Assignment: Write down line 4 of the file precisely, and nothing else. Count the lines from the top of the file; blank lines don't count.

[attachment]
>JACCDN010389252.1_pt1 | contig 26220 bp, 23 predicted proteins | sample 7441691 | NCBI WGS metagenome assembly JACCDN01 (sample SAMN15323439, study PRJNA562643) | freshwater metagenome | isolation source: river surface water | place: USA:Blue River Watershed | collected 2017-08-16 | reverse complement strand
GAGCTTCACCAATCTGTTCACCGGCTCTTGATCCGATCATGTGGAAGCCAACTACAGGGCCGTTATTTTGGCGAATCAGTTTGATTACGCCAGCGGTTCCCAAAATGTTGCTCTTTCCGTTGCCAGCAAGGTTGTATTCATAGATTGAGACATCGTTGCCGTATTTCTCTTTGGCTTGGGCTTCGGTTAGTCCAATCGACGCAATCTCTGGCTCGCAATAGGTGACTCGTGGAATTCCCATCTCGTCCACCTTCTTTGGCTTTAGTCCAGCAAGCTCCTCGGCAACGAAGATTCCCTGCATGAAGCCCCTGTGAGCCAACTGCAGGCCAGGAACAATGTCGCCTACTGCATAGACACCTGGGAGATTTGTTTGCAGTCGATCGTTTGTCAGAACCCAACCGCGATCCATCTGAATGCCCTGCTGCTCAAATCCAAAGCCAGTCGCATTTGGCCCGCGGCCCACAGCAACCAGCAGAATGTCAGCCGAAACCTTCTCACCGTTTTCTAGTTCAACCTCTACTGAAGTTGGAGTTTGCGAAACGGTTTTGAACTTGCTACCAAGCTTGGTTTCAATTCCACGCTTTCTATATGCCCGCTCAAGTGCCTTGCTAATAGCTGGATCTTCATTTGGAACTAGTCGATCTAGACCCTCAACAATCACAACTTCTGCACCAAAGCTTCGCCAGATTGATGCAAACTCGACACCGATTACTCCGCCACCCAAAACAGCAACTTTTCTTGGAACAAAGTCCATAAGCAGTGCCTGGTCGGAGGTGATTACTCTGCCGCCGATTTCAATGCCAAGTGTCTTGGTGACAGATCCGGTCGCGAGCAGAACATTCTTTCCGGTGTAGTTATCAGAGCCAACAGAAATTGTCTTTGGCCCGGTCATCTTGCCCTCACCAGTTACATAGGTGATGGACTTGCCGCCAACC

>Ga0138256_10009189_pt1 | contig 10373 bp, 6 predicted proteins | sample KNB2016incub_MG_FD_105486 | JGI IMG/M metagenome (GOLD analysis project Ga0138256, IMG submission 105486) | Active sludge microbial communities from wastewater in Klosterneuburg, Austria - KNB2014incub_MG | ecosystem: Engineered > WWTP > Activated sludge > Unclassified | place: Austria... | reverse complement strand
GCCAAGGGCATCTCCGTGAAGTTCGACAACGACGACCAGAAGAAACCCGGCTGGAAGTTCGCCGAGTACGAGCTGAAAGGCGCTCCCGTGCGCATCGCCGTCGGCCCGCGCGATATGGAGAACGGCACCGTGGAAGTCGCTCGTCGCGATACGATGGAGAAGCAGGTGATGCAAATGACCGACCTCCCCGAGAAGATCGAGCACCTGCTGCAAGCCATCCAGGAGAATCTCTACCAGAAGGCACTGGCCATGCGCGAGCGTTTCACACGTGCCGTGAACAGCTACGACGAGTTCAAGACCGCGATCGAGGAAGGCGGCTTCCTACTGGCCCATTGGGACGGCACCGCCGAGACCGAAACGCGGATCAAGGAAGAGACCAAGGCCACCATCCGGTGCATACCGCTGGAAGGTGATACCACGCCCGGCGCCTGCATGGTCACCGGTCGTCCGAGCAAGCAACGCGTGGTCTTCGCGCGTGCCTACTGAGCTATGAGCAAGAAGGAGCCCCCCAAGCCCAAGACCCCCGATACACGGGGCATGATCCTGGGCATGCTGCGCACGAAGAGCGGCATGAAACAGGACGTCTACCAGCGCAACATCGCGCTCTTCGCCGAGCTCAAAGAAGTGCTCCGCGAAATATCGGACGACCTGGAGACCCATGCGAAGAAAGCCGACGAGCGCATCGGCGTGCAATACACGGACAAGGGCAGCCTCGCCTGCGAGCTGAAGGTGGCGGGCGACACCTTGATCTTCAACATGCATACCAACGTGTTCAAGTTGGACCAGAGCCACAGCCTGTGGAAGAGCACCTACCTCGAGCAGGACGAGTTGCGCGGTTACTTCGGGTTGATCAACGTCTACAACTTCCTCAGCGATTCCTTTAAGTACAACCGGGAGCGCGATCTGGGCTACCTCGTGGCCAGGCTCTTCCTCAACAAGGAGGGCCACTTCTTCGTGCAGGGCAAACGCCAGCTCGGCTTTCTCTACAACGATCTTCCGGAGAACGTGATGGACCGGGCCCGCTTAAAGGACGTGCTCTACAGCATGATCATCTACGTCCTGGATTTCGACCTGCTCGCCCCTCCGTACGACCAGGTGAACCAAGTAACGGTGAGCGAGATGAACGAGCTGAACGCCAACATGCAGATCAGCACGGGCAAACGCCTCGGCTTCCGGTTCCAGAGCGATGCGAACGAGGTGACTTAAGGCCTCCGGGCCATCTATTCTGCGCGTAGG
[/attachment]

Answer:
GCCAAGGGCATCTCCGTGAAGTTCGACAACGACGACCAGAAGAAACCCGGCTGGAAGTTCGCCGAGTACGAGCTGAAAGGCGCTCCCGTGCGCATCGCCGTCGGCCCGCGCGATATGGAGAACGGCACCGTGGAAGTCGCTCGTCGCGATACGATGGAGAAGCAGGTGATGCAAATGACCGACCTCCCCGAGAAGATCGAGCACCTGCTGCAAGCCATCCAGGAGAATCTCTACCAGAAGGCACTGGCCATGCGCGAGCGTTTCACACGTGCCGTGAACAGCTACGACGAGTTCAAGACCGCGATCGAGGAAGGCGGCTTCCTACTGGCCCATTGGGACGGCACCGCCGAGACCGAAACGCGGATCAAGGAAGAGACCAAGGCCACCATCCGGTGCATACCGCTGGAAGGTGATACCACGCCCGGCGCCTGCATGGTCACCGGTCGTCCGAGCAAGCAACGCGTGGTCTTCGCGCGTGCCTACTGAGCTATGAGCAAGAAGGAGCCCCCCAAGCCCAAGACCCCCGATACACGGGGCATGATCCTGGGCATGCTGCGCACGAAGAGCGGCATGAAACAGGACGTCTACCAGCGCAACATCGCGCTCTTCGCCGAGCTCAAAGAAGTGCTCCGCGAAATATCGGACGACCTGGAGACCCATGCGAAGAAAGCCGACGAGCGCATCGGCGTGCAATACACGGACAAGGGCAGCCTCGCCTGCGAGCTGAAGGTGGCGGGCGACACCTTGATCTTCAACATGCATACCAACGTGTTCAAGTTGGACCAGAGCCACAGCCTGTGGAAGAGCACCTACCTCGAGCAGGACGAGTTGCGCGGTTACTTCGGGTTGATCAACGTCTACAACTTCCTCAGCGATTCCTTTAAGTACAACCGGGAGCGCGATCTGGGCTACCTCGTGGCCAGGCTCTTCCTCAACAAGGAGGGCCACTTCTTCGTGCAGGGCAAACGCCAGCTCGGCTTTCTCTACAACGATCTTCCGGAGAACGTGATGGACCGGGCCCGCTTAAAGGACGTGCTCTACAGCATGATCATCTACGTCCTGGATTTCGACCTGCTCGCCCCTCCGTACGACCAGGTGAACCAAGTAACGGTGAGCGAGATGAACGAGCTGAACGCCAACATGCAGATCAGCACGGGCAAACGCCTCGGCTTCCGGTTCCAGAGCGATGCGAACGAGGTGACTTAAGGCCTCCGGGCCATCTATTCTGCGCGTAGG